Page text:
This is not a pipe’. It appears on t-shirts, mugs, and in advertising slogans and has become the biggest cliché  of modern art.

René Magritte (1898-1967), who painted the pipe in 1929 accompanied by the famous line ‘ceci n’est pas…’   or ‘this is not…’ has earned his place in the collective imagination on the basis of this work.

But with ‘Magritte, The Treachery of Images’ at the Pompidou Centre, curator Didier Ottinger has pulled off a miracle by establishing the intellectual foundation to this Belgian surrealist who we’ve come to associate with a sense of trivial strangeness.

The exhibition’s premise is that Magritte was inspired by philosophy.

Ottinger takes his cue, among other things, from a 1968 essay by Michel Foucault, which discusses the contradiction and the disquiet that the famous pipe painting elicits.

He explains: 

It is a bold premise but it has a merit: through this quite exhaustive hanging (around a hundred works) we’re given the chance to rediscover the eccentric painting of one of the great precursors of contemporary art.
The New York-based modern art dealer Emmanuel Di Donna gives his verdict on the exhibition:

Magritte’s association of ideas, his association of words and images, and his desire to produce a flat painting, with no depth, are at the origin of Pop Art among other things. Bear in mind that René Magritte, like Warhol, plied his trade in advertising before making a living from his brush.

Didier Ottinger explains why this exhibition, even taking a philosophical angle, does not pass over important pieces in Magritte’s oeuvre: 

The first room, in which works encompassing all periods and themes are magisterially combined, compels the viewer to face the facts. Both before the war and even after it, when Magritte is thought of as a commercial painter answering to the diktats of his American dealer Alexandre Iolas, he implements innovative visual codes.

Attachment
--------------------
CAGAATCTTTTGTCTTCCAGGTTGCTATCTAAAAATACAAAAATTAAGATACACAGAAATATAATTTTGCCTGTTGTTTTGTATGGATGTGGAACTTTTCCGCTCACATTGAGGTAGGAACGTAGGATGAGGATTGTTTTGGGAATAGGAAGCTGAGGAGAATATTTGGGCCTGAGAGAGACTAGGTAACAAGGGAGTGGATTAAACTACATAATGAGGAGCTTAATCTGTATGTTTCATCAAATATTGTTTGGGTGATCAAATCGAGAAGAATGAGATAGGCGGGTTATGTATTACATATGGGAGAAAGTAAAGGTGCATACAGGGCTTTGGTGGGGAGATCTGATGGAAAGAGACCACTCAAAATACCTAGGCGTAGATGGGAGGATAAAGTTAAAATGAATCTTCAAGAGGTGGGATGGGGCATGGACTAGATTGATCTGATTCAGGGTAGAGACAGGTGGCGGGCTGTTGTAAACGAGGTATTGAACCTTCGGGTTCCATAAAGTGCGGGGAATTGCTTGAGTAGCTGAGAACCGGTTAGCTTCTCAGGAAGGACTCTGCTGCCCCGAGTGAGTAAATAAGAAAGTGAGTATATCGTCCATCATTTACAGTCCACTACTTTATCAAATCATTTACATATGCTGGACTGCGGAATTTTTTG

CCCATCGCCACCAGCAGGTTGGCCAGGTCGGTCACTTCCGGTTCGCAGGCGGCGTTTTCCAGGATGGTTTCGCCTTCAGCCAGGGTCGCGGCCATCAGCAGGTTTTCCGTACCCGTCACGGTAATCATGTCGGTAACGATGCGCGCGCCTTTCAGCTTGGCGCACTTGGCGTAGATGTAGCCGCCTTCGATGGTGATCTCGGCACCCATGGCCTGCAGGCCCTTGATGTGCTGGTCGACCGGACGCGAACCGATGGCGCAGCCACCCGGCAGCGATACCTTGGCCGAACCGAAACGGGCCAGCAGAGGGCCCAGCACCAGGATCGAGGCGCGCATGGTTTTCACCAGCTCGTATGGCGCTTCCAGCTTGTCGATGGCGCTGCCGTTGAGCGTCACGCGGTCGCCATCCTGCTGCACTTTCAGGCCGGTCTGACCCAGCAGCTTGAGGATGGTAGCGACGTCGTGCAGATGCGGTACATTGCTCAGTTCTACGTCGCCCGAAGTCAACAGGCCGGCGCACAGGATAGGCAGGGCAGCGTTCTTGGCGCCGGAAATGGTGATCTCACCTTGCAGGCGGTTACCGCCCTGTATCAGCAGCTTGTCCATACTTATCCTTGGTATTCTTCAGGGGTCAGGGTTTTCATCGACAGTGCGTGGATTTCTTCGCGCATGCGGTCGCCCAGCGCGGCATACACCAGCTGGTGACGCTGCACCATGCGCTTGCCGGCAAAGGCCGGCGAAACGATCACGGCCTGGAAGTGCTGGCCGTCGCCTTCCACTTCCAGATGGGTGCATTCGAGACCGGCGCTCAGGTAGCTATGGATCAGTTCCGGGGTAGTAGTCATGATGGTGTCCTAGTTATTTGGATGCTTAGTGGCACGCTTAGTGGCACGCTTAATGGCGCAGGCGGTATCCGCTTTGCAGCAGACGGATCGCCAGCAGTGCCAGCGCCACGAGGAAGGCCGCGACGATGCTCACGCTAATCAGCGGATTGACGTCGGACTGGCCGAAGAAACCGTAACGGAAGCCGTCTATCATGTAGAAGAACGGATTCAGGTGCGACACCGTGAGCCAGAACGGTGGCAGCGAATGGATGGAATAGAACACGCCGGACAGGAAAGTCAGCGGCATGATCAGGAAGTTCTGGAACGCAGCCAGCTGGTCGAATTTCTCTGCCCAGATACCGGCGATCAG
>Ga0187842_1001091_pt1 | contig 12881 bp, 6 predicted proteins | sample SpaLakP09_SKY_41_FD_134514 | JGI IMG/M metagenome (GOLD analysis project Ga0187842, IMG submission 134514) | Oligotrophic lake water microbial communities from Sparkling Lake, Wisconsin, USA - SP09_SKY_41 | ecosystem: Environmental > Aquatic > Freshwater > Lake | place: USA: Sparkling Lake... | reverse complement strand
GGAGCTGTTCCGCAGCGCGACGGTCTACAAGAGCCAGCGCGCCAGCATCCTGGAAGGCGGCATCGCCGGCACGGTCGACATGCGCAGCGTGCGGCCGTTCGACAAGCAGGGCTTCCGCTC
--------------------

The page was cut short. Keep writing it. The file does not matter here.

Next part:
Any examples? ‘Time Transfixed’ is a canvas from 1938 that represents a bourgeois interior featuring a fireplace and a clock on the mantelpiece, which is pierced by a miniature locomotive puffing smoke.

The Anger of Gods’ from 1960 shows a jockey on his mare galloping over the roof of an old car against a mountain backdrop.

And ‘Hegel’s Holidays’ from 1958 shows an open umbrella with a glass full of water balanced on its top.

In the section dedicated to history, Didier Ottinger highlights a passage by the first-century Roman author Pliny the Elder in which he describes painting as being like love with its betrayals; in other words, it is unable to reproduce the real. It is in this spirit that ‘The Lovers’ (1928) shows a man and a woman on the verge of a kiss but their heads are covered with a cloth.

The same year, ‘Attempting the Impossible’ represents the painter himself giving form, with the help of his paintbrush, to a woman in three dimensions.

Magritte is a master, the great master of his fantasies, turned into images.

Charlie Herscovici, at the head of the Magritte Foundation and a great character of the art market, ends with the following thoughts first in french and finally in english: 


Until 23 January.

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